He was ruthless enough to have executed his own mother (59 AD) and reportedly killed his younger stepbrother, Britannicus in 55 AD, who his mother was trying to engineer to replace him as Emperor because of her loss of control over Nero. Britannicus, the true son of Claudius died on the night before was to be proclaimed an adult and eligible to become Emporer. He was also known to have many of his opponents killed as well.

Nero also had affairs and was reputed to frequent brothels. One such liaison was with Poppaea Sabina the wife of a friend. He eventually married her in 62 when she fell pregnant and after divorcing Octavia on the grounds of infertility and later executed her.

Nero was the one who started the persecution of Christians through very brutal means. This was initiated as a means of distracting the attentions of the Rome populace on the cause of the fire of Rome in 64 AD, as rumours were spreading that it was initiated by Nero to make way for a new palace. Blaming the initiation on Christians gave the people an easy target. The persecutions were particularly brutal – old animal skin would be sewed around a Christian and starved dogs set on them; whole families would be herded into the Coloseum and set on by lions, others were burned by first being covered with tar and crucified.

Some accounts give Nero as the Emperor at the time of the killing of both Peter (upside-down crucifixion) and Paul (beheaded) in Rome. There are differing accounts as to whether Nero actually gave the orders for the deaths, some holding him to account, whilst others say not as he reportedly was moved not to kill any more Christians. What is fact is Nero created the environment of persecution that led to their deaths. 4th Century theologians believed Nero to be the Anti-Christ.

In pursuit of popularity or maybe some genuine concern for poorer people he simplified taxation, reducing powers of tax collectors, banished corrupt officials and reduced taxes from 4.5% to 3.5%. To reduce food prices he also declared merchant ships importing food as tax exempt. Yet he allowed the introduction of a law that previous slave owners could revoke freedom for misbehaviour. After the fire of Rome he enacted a public relief effort and reconstruction. He reportedly got personally involved in the relief effort.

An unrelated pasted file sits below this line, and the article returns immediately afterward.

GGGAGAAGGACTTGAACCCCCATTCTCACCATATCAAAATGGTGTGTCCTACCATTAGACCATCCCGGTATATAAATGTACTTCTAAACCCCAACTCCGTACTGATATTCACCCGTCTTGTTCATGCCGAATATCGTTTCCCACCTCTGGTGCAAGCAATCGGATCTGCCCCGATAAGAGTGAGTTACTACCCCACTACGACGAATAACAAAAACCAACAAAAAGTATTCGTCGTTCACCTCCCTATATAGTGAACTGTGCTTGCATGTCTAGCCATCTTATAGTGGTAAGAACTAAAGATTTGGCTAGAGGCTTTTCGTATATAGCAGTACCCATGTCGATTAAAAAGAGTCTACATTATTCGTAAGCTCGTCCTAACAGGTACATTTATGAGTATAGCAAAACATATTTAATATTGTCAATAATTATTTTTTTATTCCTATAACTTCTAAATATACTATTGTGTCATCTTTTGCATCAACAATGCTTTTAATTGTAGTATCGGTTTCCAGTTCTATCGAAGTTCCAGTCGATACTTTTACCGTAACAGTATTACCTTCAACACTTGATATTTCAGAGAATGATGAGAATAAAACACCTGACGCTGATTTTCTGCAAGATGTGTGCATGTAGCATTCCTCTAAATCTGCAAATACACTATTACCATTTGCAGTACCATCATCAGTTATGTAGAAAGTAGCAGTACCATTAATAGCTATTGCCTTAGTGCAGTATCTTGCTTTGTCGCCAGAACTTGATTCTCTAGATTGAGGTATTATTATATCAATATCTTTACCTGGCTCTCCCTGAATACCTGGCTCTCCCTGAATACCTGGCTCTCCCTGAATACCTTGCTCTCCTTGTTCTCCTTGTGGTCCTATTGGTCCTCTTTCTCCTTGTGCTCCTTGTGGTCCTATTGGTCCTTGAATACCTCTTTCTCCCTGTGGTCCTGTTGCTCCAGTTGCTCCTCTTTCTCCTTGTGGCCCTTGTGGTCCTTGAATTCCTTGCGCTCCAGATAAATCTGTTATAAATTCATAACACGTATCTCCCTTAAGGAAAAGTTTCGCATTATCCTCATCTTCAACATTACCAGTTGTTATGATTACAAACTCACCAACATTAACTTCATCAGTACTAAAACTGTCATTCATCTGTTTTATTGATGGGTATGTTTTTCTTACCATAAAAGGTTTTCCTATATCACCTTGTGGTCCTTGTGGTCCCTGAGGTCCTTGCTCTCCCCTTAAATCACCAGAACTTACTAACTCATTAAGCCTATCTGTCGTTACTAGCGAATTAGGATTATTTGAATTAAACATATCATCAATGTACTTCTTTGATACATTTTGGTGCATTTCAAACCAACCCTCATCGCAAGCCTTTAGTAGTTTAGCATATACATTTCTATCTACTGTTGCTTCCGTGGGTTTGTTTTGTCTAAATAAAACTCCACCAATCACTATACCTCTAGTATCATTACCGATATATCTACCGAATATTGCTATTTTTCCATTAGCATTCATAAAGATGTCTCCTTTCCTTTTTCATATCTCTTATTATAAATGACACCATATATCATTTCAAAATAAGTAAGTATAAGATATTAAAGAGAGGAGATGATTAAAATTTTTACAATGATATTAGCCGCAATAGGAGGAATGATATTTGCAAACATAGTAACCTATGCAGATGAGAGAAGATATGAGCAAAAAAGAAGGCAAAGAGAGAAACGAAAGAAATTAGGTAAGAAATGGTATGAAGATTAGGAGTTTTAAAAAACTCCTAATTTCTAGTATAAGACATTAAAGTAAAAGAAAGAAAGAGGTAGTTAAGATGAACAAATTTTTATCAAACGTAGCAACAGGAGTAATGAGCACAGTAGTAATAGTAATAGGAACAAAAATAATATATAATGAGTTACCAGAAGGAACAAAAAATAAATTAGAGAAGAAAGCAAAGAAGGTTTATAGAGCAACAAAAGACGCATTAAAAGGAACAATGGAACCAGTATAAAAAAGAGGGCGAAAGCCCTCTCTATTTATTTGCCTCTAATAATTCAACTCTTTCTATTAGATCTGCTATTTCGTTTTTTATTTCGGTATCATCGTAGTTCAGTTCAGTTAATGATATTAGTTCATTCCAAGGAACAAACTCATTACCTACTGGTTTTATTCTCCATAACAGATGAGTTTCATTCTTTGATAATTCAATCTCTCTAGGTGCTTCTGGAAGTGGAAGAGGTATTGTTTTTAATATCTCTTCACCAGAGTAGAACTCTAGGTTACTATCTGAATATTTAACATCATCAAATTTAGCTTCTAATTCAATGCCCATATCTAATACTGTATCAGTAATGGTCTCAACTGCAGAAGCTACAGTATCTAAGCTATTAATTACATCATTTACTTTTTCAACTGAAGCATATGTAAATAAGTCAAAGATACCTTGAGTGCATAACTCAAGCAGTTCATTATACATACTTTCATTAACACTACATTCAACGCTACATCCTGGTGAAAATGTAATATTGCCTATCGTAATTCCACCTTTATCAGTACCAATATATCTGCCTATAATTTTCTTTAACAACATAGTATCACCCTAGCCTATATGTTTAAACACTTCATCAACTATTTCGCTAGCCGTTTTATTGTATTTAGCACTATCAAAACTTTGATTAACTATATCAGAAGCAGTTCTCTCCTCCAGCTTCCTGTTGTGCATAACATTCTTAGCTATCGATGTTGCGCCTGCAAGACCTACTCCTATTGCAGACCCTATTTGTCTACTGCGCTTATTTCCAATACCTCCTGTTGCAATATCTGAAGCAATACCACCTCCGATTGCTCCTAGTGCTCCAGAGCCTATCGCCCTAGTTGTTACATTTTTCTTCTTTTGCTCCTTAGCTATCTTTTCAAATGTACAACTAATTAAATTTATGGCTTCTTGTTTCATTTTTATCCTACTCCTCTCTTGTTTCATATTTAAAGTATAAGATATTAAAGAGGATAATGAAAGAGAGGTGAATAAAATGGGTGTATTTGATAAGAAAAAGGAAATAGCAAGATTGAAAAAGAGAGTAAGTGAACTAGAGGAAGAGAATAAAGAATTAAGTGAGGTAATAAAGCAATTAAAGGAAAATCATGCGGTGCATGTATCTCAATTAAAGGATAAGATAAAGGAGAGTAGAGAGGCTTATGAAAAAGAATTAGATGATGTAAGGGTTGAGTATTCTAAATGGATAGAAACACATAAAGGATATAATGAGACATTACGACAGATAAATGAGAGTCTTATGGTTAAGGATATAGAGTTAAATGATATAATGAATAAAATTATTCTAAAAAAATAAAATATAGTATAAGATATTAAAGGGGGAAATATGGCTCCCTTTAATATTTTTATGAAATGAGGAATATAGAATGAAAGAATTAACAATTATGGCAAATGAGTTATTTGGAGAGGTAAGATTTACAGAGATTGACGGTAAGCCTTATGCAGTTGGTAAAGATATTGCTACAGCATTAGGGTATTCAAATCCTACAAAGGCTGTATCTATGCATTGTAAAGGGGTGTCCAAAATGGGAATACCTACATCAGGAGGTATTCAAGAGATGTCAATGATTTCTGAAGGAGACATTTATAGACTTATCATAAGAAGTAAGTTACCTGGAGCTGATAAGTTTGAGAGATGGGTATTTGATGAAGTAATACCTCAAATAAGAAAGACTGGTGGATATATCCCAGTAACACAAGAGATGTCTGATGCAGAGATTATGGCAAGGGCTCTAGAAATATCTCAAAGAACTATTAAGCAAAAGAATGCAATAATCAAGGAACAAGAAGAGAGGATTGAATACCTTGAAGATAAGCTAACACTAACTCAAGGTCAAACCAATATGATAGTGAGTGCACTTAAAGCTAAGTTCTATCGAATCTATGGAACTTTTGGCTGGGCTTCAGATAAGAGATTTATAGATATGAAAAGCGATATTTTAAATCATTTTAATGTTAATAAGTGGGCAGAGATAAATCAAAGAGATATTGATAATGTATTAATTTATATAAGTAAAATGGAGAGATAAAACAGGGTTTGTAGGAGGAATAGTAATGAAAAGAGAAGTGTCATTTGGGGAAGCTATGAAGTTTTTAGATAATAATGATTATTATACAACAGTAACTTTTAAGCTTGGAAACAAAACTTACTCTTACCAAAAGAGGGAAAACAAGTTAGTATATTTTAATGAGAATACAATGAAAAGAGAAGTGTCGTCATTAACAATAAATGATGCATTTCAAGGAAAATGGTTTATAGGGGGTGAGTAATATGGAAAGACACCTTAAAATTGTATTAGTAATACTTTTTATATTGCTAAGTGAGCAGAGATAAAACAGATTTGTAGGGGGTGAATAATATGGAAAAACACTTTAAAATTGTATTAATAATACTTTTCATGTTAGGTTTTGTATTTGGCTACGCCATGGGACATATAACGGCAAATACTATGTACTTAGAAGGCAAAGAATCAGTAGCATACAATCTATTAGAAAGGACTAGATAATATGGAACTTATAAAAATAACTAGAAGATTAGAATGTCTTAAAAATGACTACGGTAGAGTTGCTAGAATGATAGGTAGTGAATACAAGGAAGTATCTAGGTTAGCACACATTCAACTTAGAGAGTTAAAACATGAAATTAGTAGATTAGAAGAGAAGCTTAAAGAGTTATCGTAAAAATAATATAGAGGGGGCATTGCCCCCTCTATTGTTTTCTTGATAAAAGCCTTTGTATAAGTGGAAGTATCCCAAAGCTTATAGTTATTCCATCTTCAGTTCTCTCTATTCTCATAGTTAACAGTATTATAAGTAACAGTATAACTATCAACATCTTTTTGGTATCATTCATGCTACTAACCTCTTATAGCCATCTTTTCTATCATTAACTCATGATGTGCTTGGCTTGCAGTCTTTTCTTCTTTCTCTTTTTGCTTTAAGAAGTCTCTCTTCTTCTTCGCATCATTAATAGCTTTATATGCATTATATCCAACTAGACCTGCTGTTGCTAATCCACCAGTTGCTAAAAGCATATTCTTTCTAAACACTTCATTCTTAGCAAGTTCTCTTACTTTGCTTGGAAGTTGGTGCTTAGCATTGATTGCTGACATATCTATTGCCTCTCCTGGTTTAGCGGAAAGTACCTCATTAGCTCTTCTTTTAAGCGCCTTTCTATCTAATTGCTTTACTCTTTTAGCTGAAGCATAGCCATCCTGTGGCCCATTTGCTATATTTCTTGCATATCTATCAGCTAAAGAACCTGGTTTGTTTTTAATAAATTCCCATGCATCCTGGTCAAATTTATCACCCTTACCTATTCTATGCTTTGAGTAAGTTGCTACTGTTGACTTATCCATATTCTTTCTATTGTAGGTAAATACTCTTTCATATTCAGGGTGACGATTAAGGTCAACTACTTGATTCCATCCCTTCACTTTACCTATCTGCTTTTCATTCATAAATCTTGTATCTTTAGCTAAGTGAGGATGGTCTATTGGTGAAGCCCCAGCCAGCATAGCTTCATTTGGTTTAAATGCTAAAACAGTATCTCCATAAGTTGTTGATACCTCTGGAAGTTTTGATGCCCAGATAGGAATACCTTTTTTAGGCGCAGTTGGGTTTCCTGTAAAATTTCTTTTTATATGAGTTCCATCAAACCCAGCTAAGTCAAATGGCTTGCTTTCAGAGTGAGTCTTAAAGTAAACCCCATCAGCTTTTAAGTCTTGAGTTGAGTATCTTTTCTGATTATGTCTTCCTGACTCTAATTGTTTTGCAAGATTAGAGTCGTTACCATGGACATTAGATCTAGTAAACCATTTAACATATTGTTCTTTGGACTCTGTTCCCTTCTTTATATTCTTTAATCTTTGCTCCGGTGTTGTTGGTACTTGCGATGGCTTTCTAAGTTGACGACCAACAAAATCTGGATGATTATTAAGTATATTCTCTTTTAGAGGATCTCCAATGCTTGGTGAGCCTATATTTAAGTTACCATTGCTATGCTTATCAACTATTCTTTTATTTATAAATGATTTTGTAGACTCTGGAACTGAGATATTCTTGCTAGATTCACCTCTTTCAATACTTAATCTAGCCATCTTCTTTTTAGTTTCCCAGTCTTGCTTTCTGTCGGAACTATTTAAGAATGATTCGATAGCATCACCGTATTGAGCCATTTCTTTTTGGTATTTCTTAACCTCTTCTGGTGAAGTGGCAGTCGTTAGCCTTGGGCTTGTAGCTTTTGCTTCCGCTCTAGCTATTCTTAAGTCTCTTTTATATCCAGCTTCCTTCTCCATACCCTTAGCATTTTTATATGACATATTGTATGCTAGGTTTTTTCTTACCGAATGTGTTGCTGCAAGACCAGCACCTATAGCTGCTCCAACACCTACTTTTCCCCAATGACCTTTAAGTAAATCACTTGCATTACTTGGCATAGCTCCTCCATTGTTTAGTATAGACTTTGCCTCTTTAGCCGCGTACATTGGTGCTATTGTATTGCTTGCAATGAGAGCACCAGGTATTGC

The economy at the time was characterised by deflation and his construction efforts were akin to a public works programme, although they were a bit too extravagant at times with the canal of Corinth Project having to be abandoned.

The Great Fire started on 18th July 64 in shops selling inflammable goods, burning for 5 days and completely destroying 3 of the 14 Roman districts and damaged 7. Urban legend has it that “Nero fiddled while Rome burned”, in truth Nero was reported by one historian not to be in Rome at the time and him playing the lyre and singing was a rumour. When he heard of the fire he returned to Rome and organised a relief effort, paying the costs out of his own funds, personally taking part in the search and rescue of survivors. He also opened his palaces to provide shelter to victims.

1 comment:

Clara O'Mally said...

Doing a Research paper on Romans 10. I Was wondering if you had any research on the Church around 57 A.D.? Or anything on the Roman people at the time?
With Thanks,
C.Oswald